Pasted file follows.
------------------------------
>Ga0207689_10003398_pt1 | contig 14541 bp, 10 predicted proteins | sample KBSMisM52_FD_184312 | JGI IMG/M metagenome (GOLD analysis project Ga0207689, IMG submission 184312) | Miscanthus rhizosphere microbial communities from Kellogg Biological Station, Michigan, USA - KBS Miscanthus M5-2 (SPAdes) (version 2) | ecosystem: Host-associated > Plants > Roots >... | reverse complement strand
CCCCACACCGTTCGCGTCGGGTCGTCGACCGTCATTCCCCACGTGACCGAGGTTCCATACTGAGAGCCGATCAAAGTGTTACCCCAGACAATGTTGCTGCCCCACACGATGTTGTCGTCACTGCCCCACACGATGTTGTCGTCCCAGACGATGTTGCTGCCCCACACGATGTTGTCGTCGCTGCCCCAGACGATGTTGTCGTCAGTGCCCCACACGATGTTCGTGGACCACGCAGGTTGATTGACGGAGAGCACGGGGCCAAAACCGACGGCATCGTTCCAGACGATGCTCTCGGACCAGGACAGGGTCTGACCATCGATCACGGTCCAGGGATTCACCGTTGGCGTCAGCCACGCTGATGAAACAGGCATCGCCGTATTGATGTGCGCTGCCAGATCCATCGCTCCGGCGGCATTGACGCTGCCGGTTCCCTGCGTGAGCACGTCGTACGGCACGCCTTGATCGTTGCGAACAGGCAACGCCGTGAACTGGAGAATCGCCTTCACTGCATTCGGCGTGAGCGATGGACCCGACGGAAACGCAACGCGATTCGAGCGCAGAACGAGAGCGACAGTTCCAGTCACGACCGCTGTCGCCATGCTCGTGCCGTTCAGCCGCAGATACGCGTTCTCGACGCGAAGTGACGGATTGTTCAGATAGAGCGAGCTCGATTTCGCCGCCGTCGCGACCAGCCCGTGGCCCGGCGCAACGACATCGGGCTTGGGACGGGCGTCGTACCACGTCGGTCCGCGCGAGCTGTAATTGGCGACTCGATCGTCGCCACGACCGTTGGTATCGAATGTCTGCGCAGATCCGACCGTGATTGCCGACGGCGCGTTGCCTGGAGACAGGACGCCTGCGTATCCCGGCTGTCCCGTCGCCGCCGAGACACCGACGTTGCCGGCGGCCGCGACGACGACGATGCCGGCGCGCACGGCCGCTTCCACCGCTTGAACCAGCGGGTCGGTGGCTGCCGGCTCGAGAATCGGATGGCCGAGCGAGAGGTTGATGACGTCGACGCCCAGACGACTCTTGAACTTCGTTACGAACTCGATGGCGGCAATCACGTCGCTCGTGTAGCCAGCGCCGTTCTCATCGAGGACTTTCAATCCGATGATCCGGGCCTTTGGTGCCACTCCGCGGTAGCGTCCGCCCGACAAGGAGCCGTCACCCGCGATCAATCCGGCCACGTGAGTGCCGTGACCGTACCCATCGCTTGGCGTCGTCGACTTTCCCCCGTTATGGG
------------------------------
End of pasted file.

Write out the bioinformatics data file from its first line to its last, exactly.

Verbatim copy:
>Ga0207689_10003398_pt1 | contig 14541 bp, 10 predicted proteins | sample KBSMisM52_FD_184312 | JGI IMG/M metagenome (GOLD analysis project Ga0207689, IMG submission 184312) | Miscanthus rhizosphere microbial communities from Kellogg Biological Station, Michigan, USA - KBS Miscanthus M5-2 (SPAdes) (version 2) | ecosystem: Host-associated > Plants > Roots >... | reverse complement strand
CCCCACACCGTTCGCGTCGGGTCGTCGACCGTCATTCCCCACGTGACCGAGGTTCCATACTGAGAGCCGATCAAAGTGTTACCCCAGACAATGTTGCTGCCCCACACGATGTTGTCGTCACTGCCCCACACGATGTTGTCGTCCCAGACGATGTTGCTGCCCCACACGATGTTGTCGTCGCTGCCCCAGACGATGTTGTCGTCAGTGCCCCACACGATGTTCGTGGACCACGCAGGTTGATTGACGGAGAGCACGGGGCCAAAACCGACGGCATCGTTCCAGACGATGCTCTCGGACCAGGACAGGGTCTGACCATCGATCACGGTCCAGGGATTCACCGTTGGCGTCAGCCACGCTGATGAAACAGGCATCGCCGTATTGATGTGCGCTGCCAGATCCATCGCTCCGGCGGCATTGACGCTGCCGGTTCCCTGCGTGAGCACGTCGTACGGCACGCCTTGATCGTTGCGAACAGGCAACGCCGTGAACTGGAGAATCGCCTTCACTGCATTCGGCGTGAGCGATGGACCCGACGGAAACGCAACGCGATTCGAGCGCAGAACGAGAGCGACAGTTCCAGTCACGACCGCTGTCGCCATGCTCGTGCCGTTCAGCCGCAGATACGCGTTCTCGACGCGAAGTGACGGATTGTTCAGATAGAGCGAGCTCGATTTCGCCGCCGTCGCGACCAGCCCGTGGCCCGGCGCAACGACATCGGGCTTGGGACGGGCGTCGTACCACGTCGGTCCGCGCGAGCTGTAATTGGCGACTCGATCGTCGCCACGACCGTTGGTATCGAATGTCTGCGCAGATCCGACCGTGATTGCCGACGGCGCGTTGCCTGGAGACAGGACGCCTGCGTATCCCGGCTGTCCCGTCGCCGCCGAGACACCGACGTTGCCGGCGGCCGCGACGACGACGATGCCGGCGCGCACGGCCGCTTCCACCGCTTGAACCAGCGGGTCGGTGGCTGCCGGCTCGAGAATCGGATGGCCGAGCGAGAGGTTGATGACGTCGACGCCCAGACGACTCTTGAACTTCGTTACGAACTCGATGGCGGCAATCACGTCGCTCGTGTAGCCAGCGCCGTTCTCATCGAGGACTTTCAATCCGATGATCCGGGCCTTTGGTGCCACTCCGCGGTAGCGTCCGCCCGACAAGGAGCCGTCACCCGCGATCAATCCGGCCACGTGAGTGCCGTGACCGTACCCATCGCTTGGCGTCGTCGACTTTCCCCCGTTATGGG